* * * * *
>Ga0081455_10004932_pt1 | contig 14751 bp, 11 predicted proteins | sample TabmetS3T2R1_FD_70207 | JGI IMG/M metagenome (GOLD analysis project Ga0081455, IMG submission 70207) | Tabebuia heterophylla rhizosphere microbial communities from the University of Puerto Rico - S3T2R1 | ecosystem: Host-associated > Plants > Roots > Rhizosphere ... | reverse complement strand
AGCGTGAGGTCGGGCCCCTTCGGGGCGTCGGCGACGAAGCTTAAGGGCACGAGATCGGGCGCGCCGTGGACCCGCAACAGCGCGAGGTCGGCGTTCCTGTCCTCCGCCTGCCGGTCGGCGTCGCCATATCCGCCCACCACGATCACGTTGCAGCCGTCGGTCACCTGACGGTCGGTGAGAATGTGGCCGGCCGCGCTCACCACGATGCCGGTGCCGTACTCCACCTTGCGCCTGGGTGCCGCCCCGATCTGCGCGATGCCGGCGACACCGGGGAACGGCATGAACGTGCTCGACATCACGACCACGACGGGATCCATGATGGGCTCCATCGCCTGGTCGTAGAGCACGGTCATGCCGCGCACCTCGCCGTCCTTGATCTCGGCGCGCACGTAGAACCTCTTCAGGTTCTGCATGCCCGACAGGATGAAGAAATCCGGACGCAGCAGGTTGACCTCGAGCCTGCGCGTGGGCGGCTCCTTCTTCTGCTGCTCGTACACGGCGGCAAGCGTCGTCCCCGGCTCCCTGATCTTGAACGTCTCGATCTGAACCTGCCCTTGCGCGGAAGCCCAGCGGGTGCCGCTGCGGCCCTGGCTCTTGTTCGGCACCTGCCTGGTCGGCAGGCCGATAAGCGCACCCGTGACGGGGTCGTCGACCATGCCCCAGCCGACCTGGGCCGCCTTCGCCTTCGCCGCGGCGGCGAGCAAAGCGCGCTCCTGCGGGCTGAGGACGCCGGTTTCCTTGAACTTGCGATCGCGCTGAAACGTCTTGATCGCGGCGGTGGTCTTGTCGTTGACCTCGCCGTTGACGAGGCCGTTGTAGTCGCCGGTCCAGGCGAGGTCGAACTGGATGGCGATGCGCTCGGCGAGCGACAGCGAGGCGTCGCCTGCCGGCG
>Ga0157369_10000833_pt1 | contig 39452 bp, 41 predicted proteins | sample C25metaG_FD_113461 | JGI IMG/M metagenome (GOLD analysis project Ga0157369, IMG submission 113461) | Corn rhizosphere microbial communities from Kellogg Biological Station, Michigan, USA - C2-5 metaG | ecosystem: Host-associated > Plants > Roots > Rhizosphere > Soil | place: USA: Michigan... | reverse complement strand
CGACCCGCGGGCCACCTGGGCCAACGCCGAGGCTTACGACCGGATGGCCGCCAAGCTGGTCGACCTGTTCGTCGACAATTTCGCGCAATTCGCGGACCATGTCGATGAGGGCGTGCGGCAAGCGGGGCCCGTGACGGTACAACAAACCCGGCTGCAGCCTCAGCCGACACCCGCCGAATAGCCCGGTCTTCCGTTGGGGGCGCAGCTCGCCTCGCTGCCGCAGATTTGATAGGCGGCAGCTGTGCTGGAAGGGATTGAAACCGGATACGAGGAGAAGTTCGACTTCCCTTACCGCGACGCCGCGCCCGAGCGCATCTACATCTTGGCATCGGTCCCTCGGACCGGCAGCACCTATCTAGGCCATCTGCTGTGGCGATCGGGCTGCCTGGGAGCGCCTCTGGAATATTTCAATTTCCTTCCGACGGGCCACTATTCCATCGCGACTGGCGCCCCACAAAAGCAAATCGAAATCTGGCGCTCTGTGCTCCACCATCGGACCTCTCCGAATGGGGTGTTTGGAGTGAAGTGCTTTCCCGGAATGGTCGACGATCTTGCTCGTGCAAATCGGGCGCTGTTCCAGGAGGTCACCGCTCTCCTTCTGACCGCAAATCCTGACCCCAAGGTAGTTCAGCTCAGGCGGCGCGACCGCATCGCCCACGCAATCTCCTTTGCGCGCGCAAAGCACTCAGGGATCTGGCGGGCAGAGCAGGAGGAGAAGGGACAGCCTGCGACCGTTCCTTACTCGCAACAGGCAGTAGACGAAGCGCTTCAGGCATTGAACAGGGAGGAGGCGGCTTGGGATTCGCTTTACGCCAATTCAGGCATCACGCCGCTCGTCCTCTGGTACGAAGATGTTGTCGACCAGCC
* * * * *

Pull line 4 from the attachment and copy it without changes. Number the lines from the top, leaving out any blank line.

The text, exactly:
CGACCCGCGGGCCACCTGGGCCAACGCCGAGGCTTACGACCGGATGGCCGCCAAGCTGGTCGACCTGTTCGTCGACAATTTCGCGCAATTCGCGGACCATGTCGATGAGGGCGTGCGGCAAGCGGGGCCCGTGACGGTACAACAAACCCGGCTGCAGCCTCAGCCGACACCCGCCGAATAGCCCGGTCTTCCGTTGGGGGCGCAGCTCGCCTCGCTGCCGCAGATTTGATAGGCGGCAGCTGTGCTGGAAGGGATTGAAACCGGATACGAGGAGAAGTTCGACTTCCCTTACCGCGACGCCGCGCCCGAGCGCATCTACATCTTGGCATCGGTCCCTCGGACCGGCAGCACCTATCTAGGCCATCTGCTGTGGCGATCGGGCTGCCTGGGAGCGCCTCTGGAATATTTCAATTTCCTTCCGACGGGCCACTATTCCATCGCGACTGGCGCCCCACAAAAGCAAATCGAAATCTGGCGCTCTGTGCTCCACCATCGGACCTCTCCGAATGGGGTGTTTGGAGTGAAGTGCTTTCCCGGAATGGTCGACGATCTTGCTCGTGCAAATCGGGCGCTGTTCCAGGAGGTCACCGCTCTCCTTCTGACCGCAAATCCTGACCCCAAGGTAGTTCAGCTCAGGCGGCGCGACCGCATCGCCCACGCAATCTCCTTTGCGCGCGCAAAGCACTCAGGGATCTGGCGGGCAGAGCAGGAGGAGAAGGGACAGCCTGCGACCGTTCCTTACTCGCAACAGGCAGTAGACGAAGCGCTTCAGGCATTGAACAGGGAGGAGGCGGCTTGGGATTCGCTTTACGCCAATTCAGGCATCACGCCGCTCGTCCTCTGGTACGAAGATGTTGTCGACCAGCC